And business must be booming, the ads recently to $15,000 or more.
And I know some of these people, they don't deserve a tax break.

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Response to Scuba (Original post)

Tue Apr 1, 2014, 12:24 PM

24. re:Five times as big. Five fucking times.

time to end the wealthcare nonsense.

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Response to Scuba (Original post)

Tue Apr 1, 2014, 12:28 PM

27. Ironically, we can thank Phil 'Nation of whiners' Gramm for gutting the funding for the IRS in

the 1990s. The first people the IRS had to lay off were the highly paid auditors who specialized in complicated, high income returns. That made regular folks more likely to be audited than billionaires, and lead to billions in lost revenues. Gramm then quit his Senate job, and ran over to Switzerland to work for the Swiss banks who were RECEIVING a lot of that hidden money. Talk about a racket.

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Response to TrollBuster9090 (Reply #27)

Tue Apr 1, 2014, 06:16 PM

39. + 1,000. Phil Gramm is one of the biggest pieces of shit walking.

From Octafish, 2008:

http://www.democraticunderground.com/discuss/duboard.php?az=view_all&address=389x4055207

Foreclosure Phil

Years before Phil Gramm was a McCain campaign adviser and a lobbyist for a Swiss bank at the center of the housing credit crisis, he pulled a sly maneuver in the Senate that helped create today's subprime meltdown.


David Corn
MotherJones.com
May 28, 2008

Who's to blame for the biggest financial catastrophe of our time? There are plenty of culprits, but one candidate for lead perp is former Sen. Phil Gramm. Eight years ago, as part of a decades-long anti-regulatory crusade, Gramm pulled a sly legislative maneuver that greased the way to the multibillion-dollar subprime meltdown. Yet has Gramm been banished from the corridors of power? Reviled as the villain who bankrupted Middle America? Hardly. Now a well-paid executive at a Swiss bank, Gramm cochairs Sen. John McCain's presidential campaign and advises the Republican candidate on economic matters. He's been mentioned as a possible Treasury secretary should McCain win. That's right: A guy who helped screw up the global financial system could end up in charge of US economic policy. Talk about a market failure.

Gramm's long been a handmaiden to Big Finance. In the 1990s, as chairman of the Senate banking committee, he routinely turned down Securities and Exchange Commission chairman Arthur Levitt's requests for more money to police Wall Street; during this period, the sec's workload shot up 80 percent, but its staff grew only 20 percent. Gramm also opposed an sec rule that would have prohibited accounting firms from getting too close to the companies they audited—at one point, according to Levitt's memoir, he warned the sec chairman that if the commission adopted the rule, its funding would be cut. And in 1999, Gramm pushed through a historic banking deregulation bill that decimated Depression-era firewalls between commercial banks, investment banks, insurance companies, and securities firms—setting off a wave of merger mania.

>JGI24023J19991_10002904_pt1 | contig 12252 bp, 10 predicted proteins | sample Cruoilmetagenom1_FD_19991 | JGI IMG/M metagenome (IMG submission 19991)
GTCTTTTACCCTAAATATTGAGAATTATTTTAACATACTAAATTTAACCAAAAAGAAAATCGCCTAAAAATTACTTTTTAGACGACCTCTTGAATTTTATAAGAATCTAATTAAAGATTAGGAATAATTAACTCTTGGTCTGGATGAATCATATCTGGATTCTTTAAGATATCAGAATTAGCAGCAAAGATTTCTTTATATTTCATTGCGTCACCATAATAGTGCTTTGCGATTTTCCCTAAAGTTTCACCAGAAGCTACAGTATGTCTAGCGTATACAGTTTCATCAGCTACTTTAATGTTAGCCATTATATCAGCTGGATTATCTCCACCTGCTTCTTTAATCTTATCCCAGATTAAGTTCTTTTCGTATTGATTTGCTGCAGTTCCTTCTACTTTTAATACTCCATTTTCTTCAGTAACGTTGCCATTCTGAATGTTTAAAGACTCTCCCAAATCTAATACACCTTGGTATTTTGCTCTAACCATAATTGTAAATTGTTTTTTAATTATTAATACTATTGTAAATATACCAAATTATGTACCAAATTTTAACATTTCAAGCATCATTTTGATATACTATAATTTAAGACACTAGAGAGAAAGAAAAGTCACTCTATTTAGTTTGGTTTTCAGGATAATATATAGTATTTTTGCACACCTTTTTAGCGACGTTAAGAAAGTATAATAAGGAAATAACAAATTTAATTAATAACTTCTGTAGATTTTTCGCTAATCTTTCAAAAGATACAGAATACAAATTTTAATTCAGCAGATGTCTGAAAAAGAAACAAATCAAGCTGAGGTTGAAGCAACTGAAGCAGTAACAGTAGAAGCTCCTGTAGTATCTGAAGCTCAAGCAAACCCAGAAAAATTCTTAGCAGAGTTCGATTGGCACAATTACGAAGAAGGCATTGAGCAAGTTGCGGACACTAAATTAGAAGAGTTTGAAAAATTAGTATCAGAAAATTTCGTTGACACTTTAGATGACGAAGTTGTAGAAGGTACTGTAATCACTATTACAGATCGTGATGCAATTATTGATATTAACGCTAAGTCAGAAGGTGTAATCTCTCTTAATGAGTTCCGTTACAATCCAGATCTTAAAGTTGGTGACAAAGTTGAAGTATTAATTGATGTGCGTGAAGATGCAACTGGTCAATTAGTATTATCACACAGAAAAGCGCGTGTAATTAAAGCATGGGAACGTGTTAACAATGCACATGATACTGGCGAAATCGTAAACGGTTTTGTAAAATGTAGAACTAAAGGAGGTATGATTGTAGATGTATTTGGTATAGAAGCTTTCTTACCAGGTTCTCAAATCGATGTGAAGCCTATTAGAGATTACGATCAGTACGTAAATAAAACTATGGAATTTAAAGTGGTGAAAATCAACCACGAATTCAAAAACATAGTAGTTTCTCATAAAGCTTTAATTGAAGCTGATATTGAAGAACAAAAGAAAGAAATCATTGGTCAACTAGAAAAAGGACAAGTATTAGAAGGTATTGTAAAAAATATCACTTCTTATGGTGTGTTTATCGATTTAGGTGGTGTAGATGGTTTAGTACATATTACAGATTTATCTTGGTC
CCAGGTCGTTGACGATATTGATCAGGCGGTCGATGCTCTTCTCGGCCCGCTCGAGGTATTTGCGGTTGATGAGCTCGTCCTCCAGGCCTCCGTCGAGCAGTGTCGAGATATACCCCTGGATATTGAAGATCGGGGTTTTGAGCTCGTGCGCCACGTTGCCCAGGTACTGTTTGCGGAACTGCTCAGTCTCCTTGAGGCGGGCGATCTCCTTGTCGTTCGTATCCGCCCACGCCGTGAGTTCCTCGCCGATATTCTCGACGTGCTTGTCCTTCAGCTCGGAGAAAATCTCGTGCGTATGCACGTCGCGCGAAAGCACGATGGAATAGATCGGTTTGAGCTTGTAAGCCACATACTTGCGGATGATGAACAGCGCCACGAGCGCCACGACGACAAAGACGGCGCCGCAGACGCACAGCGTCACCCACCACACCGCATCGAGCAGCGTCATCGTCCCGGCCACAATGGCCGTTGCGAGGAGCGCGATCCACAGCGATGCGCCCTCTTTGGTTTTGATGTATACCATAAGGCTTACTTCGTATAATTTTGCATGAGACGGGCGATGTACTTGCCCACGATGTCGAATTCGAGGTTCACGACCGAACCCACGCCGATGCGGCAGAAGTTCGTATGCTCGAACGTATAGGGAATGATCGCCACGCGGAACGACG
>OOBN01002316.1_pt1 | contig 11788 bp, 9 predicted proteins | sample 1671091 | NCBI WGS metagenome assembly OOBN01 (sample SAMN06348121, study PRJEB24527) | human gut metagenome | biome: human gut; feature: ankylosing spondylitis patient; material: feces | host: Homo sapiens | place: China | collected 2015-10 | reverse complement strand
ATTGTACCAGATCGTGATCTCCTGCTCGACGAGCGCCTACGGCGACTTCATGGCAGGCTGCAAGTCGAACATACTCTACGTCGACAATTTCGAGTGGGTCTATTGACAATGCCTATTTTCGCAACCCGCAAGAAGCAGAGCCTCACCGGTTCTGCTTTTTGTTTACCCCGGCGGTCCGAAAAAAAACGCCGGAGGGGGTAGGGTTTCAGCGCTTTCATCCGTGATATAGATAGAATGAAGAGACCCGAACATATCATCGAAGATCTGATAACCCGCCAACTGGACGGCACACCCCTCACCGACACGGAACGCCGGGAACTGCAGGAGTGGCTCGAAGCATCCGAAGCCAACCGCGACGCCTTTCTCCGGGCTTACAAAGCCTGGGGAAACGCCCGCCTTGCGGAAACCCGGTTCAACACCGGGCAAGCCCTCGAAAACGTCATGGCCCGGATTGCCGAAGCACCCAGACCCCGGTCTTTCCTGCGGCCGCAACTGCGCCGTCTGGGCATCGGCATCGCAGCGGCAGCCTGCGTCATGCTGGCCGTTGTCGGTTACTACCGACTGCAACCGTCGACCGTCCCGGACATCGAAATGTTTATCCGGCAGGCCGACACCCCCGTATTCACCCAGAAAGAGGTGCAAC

But Gramm's most cunning coup on behalf of his friends in the financial services industry—friends who gave him millions over his 24-year congressional career—came on December 15, 2000. It was an especially tense time in Washington. Only two days earlier, the Supreme Court had issued its decision on Bush v. Gore. President Bill Clinton and the Republican-controlled Congress were locked in a budget showdown. It was the perfect moment for a wily senator to game the system. As Congress and the White House were hurriedly hammering out a $384-billion omnibus spending bill, Gramm slipped in a 262-page measure called the Commodity Futures Modernization Act. Written with the help of financial industry lobbyists and cosponsored by Senator Richard Lugar (R-Ind.), the chairman of the agriculture committee, the measure had been considered dead—even by Gramm. Few lawmakers had either the opportunity or inclination to read the version of the bill Gramm inserted. "Nobody in either chamber had any knowledge of what was going on or what was in it," says a congressional aide familiar with the bill's history.

It's not exactly like Gramm hid his handiwork—far from it. The balding and bespectacled Texan strode onto the Senate floor to hail the act's inclusion into the must-pass budget package. But only an expert, or a lobbyist, could have followed what Gramm was saying. The act, he declared, would ensure that neither the sec nor the Commodity Futures Trading Commission (cftc) got into the business of regulating newfangled financial products called swaps—and would thus "protect financial institutions from overregulation" and "position our financial services industries to be world leaders into the new century."

Subprime 1-2-3

Don't understand credit default swaps? Don't worry—neither does Congress. Herewith, a step-by-step outline of the subprime risk betting game. —Casey Miner

CONTINUED…

http://www.motherjones.com/politics/2008/05/foreclosure-phil

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Response to HughBeaumont (Reply #39)

Tue Apr 1, 2014, 09:56 PM

41. Yep! Aside from Clinton not attempting to veto Gramm's omnibus bills, the blame for the 2008 crash

lies almost exclusively with old Phil 'Slugman' Gramm.

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Response to Scuba (Original post)

Tue Apr 1, 2014, 03:17 PM

35. Yup, and foods stamp spending BOOSTS our economy. Tax Evasion? Not so much. nt

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Response to Scuba (Original post)

Tue Apr 1, 2014, 04:18 PM

36. With all that lost revenue we are going to have tighten our belts. Let's cut the IRS budget.



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Response to Scuba (Original post)

Tue Apr 1, 2014, 04:38 PM

37. A rather bigger problem...

...than the alleged voter fraud the RWNJs are always bleating about.

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Response to Scuba (Original post)

Tue Apr 1, 2014, 06:45 PM

40. K and R (nt)

 

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Response to Scuba (Original post)

Tue Apr 1, 2014, 10:10 PM

42. DC is a racket.